Sairoun was also able to maintain its unity while other blocs suffered splits and fragmentation.
It can be said that this trans-sectarian approach has been a unique development in an otherwise bleak political landscape. The fact that it actually emerged from the mass protest movement adds to its political significance, as a grassroots dynamic in the formation of alliances.
It has enhanced an all-encompassing Iraqi national identity and contributed to rebuilding Iraq’s national unity.
Based on this coalition experience, would the Iraqi Communist Party consider continuing cooperation or further joint activities with the Sadrists and other coalition members and, if so, on what platform?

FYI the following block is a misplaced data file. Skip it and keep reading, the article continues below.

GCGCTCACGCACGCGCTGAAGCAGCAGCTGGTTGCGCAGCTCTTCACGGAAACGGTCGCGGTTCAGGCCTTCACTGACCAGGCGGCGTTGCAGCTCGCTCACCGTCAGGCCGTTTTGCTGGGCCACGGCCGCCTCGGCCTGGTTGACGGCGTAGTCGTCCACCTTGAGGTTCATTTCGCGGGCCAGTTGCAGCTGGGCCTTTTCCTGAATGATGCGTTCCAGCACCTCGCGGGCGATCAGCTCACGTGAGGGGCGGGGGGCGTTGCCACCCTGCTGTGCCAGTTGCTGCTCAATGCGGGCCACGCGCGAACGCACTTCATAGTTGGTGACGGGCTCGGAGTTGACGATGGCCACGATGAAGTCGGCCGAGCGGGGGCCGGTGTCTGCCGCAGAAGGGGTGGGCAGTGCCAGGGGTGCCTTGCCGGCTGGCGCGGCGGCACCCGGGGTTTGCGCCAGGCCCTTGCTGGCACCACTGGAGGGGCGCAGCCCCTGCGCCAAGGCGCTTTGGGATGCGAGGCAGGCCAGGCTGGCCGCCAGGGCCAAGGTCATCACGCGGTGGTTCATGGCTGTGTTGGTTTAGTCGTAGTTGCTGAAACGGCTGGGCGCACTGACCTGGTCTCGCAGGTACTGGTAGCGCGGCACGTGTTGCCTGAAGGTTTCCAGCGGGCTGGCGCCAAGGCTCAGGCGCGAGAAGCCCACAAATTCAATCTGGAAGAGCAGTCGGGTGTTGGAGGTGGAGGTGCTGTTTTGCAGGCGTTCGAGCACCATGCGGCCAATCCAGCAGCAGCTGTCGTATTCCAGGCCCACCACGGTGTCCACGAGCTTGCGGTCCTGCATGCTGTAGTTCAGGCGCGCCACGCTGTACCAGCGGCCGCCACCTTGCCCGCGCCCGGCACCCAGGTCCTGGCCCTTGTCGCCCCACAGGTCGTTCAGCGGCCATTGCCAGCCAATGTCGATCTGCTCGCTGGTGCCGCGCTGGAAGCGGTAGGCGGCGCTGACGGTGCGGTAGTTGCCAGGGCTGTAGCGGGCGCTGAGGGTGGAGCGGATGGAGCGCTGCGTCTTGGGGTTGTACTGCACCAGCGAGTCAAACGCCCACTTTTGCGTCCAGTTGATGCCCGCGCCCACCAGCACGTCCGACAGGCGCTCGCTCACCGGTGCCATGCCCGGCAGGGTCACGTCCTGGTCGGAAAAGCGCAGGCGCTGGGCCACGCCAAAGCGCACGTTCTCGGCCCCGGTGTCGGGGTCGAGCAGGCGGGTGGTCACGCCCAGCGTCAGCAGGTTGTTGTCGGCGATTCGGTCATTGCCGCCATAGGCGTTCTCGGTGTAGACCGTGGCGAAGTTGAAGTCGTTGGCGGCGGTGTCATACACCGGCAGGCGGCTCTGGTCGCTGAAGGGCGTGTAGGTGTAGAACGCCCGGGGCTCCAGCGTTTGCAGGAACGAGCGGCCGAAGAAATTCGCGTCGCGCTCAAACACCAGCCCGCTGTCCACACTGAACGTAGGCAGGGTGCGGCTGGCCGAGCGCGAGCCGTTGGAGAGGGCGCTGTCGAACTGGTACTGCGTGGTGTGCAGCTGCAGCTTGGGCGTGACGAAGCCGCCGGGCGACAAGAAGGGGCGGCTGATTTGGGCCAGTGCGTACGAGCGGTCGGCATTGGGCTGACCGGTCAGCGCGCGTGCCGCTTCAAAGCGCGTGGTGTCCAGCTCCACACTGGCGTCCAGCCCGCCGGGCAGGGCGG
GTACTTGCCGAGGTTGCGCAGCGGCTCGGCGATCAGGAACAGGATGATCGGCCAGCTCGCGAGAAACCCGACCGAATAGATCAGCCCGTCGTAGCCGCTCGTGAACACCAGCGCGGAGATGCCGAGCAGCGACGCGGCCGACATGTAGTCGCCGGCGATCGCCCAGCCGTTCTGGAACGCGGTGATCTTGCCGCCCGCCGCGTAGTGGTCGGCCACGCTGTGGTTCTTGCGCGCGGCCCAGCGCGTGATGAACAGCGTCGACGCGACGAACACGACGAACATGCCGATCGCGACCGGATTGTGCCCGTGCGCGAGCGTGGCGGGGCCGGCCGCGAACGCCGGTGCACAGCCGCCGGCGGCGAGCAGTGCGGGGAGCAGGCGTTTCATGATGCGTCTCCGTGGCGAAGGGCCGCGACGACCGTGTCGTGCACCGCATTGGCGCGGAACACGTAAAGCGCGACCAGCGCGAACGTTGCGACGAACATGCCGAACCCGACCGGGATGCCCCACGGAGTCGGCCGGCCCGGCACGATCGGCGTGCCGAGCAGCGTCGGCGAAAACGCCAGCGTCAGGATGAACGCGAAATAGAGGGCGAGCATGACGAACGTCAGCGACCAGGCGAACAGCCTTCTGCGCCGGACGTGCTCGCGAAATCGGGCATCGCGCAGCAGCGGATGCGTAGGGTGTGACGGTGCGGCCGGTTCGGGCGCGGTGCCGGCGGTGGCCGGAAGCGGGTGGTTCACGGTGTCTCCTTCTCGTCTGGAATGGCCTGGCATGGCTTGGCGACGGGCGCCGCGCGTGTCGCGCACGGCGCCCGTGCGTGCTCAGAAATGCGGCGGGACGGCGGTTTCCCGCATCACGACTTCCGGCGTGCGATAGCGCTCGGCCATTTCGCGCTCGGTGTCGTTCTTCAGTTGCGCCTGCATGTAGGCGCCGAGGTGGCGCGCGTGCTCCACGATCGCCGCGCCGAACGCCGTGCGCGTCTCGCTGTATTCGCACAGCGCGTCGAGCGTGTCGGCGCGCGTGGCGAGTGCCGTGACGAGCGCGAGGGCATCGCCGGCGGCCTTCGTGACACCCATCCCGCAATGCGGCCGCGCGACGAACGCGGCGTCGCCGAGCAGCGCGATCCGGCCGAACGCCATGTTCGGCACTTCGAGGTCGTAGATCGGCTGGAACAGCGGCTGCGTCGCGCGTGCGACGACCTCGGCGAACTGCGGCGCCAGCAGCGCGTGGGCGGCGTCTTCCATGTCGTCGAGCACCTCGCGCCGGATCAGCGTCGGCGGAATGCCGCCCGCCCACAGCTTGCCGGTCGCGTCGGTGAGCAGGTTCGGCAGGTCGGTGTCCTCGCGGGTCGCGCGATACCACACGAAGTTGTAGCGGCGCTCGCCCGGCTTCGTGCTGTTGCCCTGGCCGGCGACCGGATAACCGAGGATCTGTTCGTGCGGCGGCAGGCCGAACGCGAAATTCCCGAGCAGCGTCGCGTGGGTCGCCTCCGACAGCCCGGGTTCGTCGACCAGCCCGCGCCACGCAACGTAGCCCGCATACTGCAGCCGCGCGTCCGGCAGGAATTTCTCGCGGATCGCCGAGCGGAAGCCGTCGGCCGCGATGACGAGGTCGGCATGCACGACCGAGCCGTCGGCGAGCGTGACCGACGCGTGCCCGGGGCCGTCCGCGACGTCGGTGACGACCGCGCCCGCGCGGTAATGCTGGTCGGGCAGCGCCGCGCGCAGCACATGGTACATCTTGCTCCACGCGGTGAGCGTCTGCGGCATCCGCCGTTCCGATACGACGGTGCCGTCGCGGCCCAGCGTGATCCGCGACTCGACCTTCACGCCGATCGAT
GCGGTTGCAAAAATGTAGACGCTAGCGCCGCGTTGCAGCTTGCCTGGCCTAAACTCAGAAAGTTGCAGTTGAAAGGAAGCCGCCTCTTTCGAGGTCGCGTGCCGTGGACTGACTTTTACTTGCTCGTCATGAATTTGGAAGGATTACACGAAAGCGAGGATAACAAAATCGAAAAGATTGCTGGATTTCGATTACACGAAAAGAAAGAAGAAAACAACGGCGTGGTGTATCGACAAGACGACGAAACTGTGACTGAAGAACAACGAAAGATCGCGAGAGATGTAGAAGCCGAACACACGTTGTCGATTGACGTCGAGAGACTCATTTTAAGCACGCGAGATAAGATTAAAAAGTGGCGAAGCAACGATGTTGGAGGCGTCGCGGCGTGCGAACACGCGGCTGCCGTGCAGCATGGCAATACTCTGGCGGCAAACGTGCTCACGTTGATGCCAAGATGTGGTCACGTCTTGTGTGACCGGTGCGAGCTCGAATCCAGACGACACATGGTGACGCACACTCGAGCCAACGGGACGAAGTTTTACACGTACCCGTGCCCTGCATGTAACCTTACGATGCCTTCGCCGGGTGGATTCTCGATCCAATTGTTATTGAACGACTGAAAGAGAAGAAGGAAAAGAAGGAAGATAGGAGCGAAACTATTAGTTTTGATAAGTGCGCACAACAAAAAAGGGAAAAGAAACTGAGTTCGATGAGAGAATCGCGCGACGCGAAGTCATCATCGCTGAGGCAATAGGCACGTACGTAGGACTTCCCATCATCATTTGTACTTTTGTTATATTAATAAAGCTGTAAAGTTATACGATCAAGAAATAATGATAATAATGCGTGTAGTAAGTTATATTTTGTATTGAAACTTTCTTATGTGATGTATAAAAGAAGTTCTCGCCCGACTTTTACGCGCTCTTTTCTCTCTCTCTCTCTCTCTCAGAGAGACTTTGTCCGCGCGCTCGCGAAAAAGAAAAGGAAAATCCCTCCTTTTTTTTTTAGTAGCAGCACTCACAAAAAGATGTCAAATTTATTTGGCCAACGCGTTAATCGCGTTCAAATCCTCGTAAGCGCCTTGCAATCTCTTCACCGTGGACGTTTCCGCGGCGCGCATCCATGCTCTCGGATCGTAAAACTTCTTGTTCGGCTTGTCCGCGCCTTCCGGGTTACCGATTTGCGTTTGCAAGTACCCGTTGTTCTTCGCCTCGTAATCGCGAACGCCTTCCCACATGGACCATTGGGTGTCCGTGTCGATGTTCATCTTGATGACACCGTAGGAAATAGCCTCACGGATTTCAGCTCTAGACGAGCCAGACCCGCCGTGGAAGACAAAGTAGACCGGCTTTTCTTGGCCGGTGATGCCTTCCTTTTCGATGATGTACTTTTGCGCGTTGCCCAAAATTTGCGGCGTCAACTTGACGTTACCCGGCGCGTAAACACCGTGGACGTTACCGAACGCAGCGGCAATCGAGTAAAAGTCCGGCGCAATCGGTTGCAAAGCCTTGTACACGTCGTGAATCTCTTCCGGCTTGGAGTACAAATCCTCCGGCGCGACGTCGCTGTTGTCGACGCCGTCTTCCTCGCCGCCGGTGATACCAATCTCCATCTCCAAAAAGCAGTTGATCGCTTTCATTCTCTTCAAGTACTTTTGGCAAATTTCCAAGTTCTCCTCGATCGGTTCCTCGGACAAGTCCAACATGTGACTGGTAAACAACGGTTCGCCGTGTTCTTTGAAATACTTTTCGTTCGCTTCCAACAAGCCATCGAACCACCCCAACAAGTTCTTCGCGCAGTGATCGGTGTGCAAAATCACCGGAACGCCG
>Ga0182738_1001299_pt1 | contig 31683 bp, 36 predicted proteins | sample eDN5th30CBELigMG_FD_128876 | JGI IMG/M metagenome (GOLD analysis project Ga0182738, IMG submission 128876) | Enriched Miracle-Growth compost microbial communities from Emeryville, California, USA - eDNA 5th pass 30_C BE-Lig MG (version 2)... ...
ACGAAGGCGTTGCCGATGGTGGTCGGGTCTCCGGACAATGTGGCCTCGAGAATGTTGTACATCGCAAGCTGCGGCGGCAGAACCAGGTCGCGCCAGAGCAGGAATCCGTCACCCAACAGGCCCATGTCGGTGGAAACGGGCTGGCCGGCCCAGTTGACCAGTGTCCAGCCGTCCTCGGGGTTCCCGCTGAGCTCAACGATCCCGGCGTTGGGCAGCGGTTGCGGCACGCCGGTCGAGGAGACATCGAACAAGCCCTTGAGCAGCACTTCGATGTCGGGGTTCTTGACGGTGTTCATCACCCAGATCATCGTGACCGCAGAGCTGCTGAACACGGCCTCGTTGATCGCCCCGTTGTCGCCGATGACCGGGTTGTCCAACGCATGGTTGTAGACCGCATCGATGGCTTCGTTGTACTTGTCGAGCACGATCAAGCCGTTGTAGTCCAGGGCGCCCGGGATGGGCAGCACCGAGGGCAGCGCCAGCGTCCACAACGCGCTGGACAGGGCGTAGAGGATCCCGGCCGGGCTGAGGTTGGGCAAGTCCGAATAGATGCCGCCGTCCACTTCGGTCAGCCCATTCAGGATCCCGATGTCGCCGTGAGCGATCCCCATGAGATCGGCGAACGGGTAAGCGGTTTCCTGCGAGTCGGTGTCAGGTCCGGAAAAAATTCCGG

The party will continue to work with the Sadrist movement and other members of the Sairoun Alliance on the basis of its programme which has adopted and clarified the demands of popular protest movement. It also converges with the party’s national democratic programme that calls for putting an end to the system of political sectarianism and establishing a democratic civil state based on the principle of citizenship and social justice.
Achieving this objective requires new forces and alliances that can bring about a real change in the balance of forces. Therefore, the success of Sairoun, as a big trans-sectarian bloc of a national and civil character, is a first step in the struggle to break the existing monopoly of political power.
The party will also continue to work with the Democratic Current movement all other civil and democratic forces.